The Writing Life

The Unexpected Evolution of Character

I just came across this unfinished blog post from a year and a half ago, and it made me laugh, so I decided to finish it. I no longer spend all day writing in coffee shops, and the manuscript I mention here has been collecting dust for months, but come summer, I hope to be having more awkward conversations in public and putting more words on the page.

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The Unexpected Evolution of Character

I spend a lot of time writing in coffee shops. Recently, I walked into one and saw a man standing in line with his little boy. The man looked familiar, but I couldn’t place him. I claimed a spot at my favorite little table in the corner, grabbed my wallet, and headed to the counter for my large café au lait. The man was still there. Worried that perhaps I did know him and was being weird by not speaking to him, I said, “You look familiar. Do we know each other?”

He said, “I don’t think so. I’m Jeff,” and he offered his hand to shake.

A brief conversation led us to the conclusion that we didn’t know each other but both frequent this coffee shop and had probably seen each other here before. By then it was his turn at the counter. He handed the barista a large glass jug and asked for a refill of the shop’s cold brew coffee while his toddler toddled around between us. By this time, a woman had entered and was standing in line behind me. Out of the blue, she said to me, “Do you like to heat it up?”

I stared at her. I said nothing. No appropriate responses came to mind. After standing there awkwardly for a moment, wondering if her words would make sense if I’d already had some coffee, I said, “Um… what?”

She nodded toward the man in front of me and repeated, “Do y’all like to heat it up?”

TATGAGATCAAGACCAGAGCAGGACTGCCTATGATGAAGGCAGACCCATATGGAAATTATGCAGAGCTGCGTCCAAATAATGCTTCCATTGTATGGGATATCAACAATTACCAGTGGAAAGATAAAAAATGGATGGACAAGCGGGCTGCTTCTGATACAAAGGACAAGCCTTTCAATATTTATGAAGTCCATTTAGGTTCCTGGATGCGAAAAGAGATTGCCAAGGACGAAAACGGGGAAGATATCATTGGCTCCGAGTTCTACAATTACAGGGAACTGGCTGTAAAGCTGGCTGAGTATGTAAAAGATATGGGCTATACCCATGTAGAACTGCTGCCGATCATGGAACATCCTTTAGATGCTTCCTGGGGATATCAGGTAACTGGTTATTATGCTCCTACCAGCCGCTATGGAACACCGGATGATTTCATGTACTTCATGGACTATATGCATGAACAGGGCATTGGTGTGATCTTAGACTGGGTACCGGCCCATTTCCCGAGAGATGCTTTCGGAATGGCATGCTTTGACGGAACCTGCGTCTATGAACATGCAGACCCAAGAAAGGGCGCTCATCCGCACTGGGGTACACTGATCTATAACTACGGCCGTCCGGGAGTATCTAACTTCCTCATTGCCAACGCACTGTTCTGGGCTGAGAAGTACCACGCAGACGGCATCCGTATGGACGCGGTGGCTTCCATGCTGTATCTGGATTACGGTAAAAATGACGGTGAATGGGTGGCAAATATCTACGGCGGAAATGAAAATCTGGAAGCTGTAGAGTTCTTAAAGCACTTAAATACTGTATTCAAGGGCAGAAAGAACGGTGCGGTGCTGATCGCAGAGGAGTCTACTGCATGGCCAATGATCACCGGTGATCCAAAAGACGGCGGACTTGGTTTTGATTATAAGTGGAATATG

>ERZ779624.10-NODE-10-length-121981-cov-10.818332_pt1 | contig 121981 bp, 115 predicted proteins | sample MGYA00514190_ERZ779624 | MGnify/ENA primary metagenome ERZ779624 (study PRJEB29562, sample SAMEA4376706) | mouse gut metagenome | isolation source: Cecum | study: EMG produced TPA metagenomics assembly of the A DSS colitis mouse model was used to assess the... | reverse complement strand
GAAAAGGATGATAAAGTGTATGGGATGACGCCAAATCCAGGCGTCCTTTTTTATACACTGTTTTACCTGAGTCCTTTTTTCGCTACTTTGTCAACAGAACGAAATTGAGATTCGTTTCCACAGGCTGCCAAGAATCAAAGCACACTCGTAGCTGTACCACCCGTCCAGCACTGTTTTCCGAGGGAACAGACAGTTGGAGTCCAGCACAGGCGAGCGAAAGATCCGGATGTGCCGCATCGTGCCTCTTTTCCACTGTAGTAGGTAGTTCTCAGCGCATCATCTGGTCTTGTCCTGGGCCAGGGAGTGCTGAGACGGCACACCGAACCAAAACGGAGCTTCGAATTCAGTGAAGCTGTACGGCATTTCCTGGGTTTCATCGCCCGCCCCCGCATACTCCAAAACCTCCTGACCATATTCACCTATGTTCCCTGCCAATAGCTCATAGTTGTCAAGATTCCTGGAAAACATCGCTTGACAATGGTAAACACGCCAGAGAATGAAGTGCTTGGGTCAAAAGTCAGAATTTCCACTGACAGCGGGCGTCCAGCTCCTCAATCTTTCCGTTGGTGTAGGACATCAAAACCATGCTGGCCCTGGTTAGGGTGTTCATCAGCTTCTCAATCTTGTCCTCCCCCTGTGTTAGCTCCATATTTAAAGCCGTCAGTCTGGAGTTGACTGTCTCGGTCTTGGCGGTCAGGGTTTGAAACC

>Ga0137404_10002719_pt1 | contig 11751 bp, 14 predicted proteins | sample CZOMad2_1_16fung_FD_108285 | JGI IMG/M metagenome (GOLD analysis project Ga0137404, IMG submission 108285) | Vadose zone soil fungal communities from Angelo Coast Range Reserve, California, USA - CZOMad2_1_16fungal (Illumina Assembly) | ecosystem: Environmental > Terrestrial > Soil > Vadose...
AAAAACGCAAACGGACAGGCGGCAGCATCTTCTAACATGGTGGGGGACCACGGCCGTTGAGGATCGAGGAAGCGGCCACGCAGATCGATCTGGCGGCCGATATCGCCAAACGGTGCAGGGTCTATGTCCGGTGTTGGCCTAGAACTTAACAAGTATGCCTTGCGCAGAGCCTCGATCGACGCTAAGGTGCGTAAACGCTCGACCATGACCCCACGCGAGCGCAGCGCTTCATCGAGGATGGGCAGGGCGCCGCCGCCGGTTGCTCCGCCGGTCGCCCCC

Well, this was completely inappropriate. No, I did not like to “heat it up” with this man. I didn’t even know this man. I suddenly, desperately wanted to be safe in my cozy corner table with my headphones on to block out the world, especially crazy women who asked me shockingly inappropriate questions. Seeing the confusion in my eyes, the woman said, “Oh, are you not together?”

Me and Jeff? No! We just met, barely, sort of, in line. It turns out the woman was referring to the coffee. She also likes cold brew coffee, but in the winter she likes to heat it up. Well, not Jeff. He never heats it up. In fact, he likes it better cold in winter. I stood there while they bonded over their favorite beverage until it was finally my turn to order my café au lait and scuttle back to my corner table, slightly scarred by the whole ordeal.

In a way, though, it fit perfectly with what I was struggling with in my current manuscript: I didn’t know who my main character was. I mean, I knew who he was in general. He was a kid being haunted by ghosts who were mad at him for skipping Halloween. But the specifics of the kid—his age, his family situation, his attitude—kept changing, making him feel vague and hard to pin down. I was employing the bracket method I learned in a workshop at The Writing Barn with YA author Ashely Hope Peréz. While writing my messy first draft, I placed brackets around prose that needed to be fixed or blanks that needed to be filled in or story ideas that I wanted to come back to later. It’s a great tool to keep you typing when your brain wants to second-guess or micromanage every little thing, but my brackets were getting out of control.

In one paragraph, my character (whose name kept switching from Donald to Miles) went from being a carefree, ten-year-old orphan to a surly, twelve-year-old kid who resented his parents for going on a vacation without him. At one point he even (briefly) changed gender. I was feeling discouraged about my lack of consistency.

But after my encounter at the counter, things suddenly seemed less dire. I mean, here, in real life, in less than five minutes, a man had gone from being a familiar-looking stranger, to an acquaintance, to my husband with whom I possibly liked to “heat it up,” and back to an acquaintance again.

So I dove back in to my messy manuscript, and I allowed my character to be whoever he/she wanted to be in that moment. I typed and typed and bracketed and bracketed, the only rule that I keep the momentum going forward. And after half an hour, I actually felt closer to my character, who at this point I was sure was a boy named Miles with parents who were alive. Slowly but surely, he began to reveal himself to me, and I felt more comfortable about where we were going together.

Much like Jeff. After all the confusion, I can now say with certainty that Jeff is a man who lives in Austin, has a young son, and likes cold brew coffee, even in the winter. That is all. Our story ends there. Miles’s however, is still going. I can’t wait to see where it takes me.

 

Keeps Typing

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Creeeeeeeeak.